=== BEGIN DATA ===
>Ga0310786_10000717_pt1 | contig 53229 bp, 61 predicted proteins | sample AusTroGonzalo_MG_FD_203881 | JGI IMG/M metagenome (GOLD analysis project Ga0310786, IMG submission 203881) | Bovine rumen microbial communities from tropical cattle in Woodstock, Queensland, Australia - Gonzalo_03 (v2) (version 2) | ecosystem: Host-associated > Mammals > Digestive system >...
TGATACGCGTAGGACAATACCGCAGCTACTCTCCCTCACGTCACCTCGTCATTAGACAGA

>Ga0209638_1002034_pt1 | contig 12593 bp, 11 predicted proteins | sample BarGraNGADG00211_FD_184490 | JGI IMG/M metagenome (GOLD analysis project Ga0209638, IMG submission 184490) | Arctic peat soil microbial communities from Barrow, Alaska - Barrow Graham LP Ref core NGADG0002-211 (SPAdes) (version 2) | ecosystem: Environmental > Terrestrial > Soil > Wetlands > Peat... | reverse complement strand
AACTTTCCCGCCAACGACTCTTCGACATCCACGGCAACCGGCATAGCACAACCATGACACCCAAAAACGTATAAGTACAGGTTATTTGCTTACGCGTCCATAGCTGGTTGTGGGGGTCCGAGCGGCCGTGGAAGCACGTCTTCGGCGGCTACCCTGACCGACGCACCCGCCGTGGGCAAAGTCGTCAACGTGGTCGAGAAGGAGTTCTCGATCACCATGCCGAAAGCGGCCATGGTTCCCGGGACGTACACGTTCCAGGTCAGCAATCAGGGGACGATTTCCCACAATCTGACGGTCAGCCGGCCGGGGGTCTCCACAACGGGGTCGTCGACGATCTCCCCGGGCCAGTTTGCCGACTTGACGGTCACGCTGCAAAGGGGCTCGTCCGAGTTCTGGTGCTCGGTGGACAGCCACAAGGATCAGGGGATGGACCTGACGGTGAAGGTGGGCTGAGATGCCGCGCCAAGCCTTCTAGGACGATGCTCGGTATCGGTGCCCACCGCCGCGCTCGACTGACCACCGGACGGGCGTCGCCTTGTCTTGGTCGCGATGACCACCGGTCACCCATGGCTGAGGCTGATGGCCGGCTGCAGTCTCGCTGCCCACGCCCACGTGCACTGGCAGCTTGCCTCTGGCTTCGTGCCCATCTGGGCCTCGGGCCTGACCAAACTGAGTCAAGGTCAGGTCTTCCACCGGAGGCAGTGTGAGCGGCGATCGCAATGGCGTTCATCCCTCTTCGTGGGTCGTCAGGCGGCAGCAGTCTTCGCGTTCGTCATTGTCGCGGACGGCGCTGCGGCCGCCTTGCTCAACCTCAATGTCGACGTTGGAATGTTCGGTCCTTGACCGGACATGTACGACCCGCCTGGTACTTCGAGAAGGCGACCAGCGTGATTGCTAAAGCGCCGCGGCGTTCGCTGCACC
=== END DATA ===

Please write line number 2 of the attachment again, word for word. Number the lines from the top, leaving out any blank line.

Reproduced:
TGATACGCGTAGGACAATACCGCAGCTACTCTCCCTCACGTCACCTCGTCATTAGACAGA